ionosphere to bounce radio waves off of for communications
in case of a terrestrial or atmospheric nuclear event. NASA believes most of the needles have de-orbited by now.
All of this is not to say there aren't efforts to restore and preserve LEO.
ESA plans to have a space debris collector launched in 2025. And there are
multilateral international agreements
about the need for future satellites to automatically deorbit at the end of their useful lives. This is essential - tens of thousands
of new satellites are planned for LEO in the next couple of years.
Yet Russia and China continue to practice destroying satellites in space. And most of the existing debris, including the millions of lethal bits too small to be tracked, aren't going away anytime soon.
One wonders if efforts to make the problem better will ever be able to get ahead of natural and human effects that steadily make it worse.
Perhaps, one of the things we should do is ensure every service from space is also provided independently from the ground. That way, regardless of a Kessler Event, Carrington-like solar flare,
or some other mishap to one or more space-based services, we won't be caught unprepared.
It is possible to see the future sometimes. You just have to be brave enough to not avert your eyes.
The above editorial authored by Dana A. Goward (and tampered with here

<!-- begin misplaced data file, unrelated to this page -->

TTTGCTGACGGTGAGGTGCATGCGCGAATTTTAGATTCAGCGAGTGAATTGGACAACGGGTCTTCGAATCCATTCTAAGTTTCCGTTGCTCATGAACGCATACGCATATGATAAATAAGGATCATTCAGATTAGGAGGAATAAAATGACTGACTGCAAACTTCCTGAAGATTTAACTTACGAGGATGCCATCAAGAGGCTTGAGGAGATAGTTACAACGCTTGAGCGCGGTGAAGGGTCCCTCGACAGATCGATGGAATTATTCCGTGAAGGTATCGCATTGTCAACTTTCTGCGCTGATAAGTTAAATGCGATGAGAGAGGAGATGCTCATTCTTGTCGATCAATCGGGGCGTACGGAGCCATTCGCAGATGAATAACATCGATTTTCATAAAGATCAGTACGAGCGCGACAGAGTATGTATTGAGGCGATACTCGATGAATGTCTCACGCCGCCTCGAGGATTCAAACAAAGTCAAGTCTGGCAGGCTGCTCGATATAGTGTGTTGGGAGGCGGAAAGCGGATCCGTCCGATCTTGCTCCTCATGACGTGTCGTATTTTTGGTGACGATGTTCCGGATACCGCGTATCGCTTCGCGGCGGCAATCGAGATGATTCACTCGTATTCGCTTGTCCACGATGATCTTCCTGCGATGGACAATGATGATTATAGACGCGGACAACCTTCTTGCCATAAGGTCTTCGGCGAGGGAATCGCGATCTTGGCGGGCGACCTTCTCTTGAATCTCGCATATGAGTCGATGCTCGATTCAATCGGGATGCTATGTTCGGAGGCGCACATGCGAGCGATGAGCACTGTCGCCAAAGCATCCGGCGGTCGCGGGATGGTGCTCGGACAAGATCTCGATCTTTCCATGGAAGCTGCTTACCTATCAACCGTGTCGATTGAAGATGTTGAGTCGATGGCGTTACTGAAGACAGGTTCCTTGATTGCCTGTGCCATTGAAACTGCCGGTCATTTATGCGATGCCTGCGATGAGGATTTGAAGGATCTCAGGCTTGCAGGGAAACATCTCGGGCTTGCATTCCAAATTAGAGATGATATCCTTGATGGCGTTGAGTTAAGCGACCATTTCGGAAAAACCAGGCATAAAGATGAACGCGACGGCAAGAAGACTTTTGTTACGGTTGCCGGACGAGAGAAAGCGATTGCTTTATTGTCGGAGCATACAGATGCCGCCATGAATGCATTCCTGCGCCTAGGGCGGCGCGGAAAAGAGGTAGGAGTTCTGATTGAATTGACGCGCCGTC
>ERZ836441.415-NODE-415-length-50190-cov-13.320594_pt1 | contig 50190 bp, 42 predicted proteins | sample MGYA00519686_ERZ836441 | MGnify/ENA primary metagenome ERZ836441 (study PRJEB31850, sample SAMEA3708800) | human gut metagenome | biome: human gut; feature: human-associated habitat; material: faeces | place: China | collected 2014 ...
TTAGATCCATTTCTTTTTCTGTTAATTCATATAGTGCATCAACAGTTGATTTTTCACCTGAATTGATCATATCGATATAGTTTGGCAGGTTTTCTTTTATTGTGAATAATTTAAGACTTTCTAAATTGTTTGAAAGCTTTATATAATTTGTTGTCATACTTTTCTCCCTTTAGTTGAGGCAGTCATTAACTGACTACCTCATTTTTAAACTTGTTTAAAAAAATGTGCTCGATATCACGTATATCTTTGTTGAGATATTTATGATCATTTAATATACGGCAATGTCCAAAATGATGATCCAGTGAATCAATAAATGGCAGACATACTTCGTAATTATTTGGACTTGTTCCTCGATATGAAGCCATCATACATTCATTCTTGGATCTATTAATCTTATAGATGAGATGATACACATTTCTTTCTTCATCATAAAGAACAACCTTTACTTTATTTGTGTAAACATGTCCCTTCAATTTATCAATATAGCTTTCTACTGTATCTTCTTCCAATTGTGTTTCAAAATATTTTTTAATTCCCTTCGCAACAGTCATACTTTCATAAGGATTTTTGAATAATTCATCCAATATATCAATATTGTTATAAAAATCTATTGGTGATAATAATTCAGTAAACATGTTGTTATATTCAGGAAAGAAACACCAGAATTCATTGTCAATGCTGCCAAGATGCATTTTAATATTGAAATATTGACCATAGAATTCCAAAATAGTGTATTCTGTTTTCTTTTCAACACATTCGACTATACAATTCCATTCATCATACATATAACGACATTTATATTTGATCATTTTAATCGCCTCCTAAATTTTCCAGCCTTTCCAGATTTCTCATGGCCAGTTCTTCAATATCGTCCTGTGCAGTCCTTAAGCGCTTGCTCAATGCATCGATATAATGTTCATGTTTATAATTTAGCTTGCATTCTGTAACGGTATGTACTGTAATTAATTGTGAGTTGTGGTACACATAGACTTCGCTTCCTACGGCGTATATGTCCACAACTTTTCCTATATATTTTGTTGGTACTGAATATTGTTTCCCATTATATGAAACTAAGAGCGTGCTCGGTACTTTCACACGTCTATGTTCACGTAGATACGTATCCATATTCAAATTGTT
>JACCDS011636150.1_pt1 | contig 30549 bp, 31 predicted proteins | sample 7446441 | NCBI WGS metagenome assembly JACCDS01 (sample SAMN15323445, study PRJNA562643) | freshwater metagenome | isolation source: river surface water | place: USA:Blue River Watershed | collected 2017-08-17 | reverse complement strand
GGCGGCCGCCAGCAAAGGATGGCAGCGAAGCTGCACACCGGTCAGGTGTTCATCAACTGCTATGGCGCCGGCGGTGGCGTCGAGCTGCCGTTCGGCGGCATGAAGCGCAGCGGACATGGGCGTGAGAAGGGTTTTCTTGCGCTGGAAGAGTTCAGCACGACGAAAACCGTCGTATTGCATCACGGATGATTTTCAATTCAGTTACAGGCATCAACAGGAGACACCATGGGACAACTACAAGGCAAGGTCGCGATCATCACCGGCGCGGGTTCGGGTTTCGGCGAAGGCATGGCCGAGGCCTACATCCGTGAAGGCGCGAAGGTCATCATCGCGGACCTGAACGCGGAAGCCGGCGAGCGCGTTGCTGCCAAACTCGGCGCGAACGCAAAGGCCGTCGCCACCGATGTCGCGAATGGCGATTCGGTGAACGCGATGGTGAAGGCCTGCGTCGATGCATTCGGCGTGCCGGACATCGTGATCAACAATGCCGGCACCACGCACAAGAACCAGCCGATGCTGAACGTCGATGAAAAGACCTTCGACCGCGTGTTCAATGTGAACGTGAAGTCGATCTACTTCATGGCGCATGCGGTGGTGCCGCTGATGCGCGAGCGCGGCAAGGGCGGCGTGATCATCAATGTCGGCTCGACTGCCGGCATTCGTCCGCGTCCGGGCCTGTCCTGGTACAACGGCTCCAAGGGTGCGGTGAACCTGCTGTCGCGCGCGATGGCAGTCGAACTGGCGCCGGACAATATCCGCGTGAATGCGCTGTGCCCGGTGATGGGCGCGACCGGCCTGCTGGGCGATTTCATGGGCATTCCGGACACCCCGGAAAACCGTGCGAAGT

and there by Tom Kerr)
(please see Dana A. Goward's original on Linkedin since many topics have active links
supplied there that Dana A. Goward did not convey here)
First Fix: National timing architecture needed now:
December 14, 2020 - By Dana Goward
The Empire State Building sits atop a massive and solid foundation that hardly anyone ever sees. Above ground it has 2.8 million square feet of offices and hundreds of businesses. It houses 15,000 workers. Yet it would all come crashing down if the underlying and unseen foundation weren’t incredibly strong and dependable.
Timing is the unseen foundation of every networked technology, digital broadcast, financial transaction, electrical grid management and of most navigation systems, just to name a few applications. Yet, as GPS World readers know, signals from our dominant source of timing — GPS — are very faint and easily disrupted.
Short term, localized disruptions happen all the time, and many systems have adapted. A delivery driver using a jammer to hide from his boss is unlikely to disrupt a cell base station as he passes by, for example.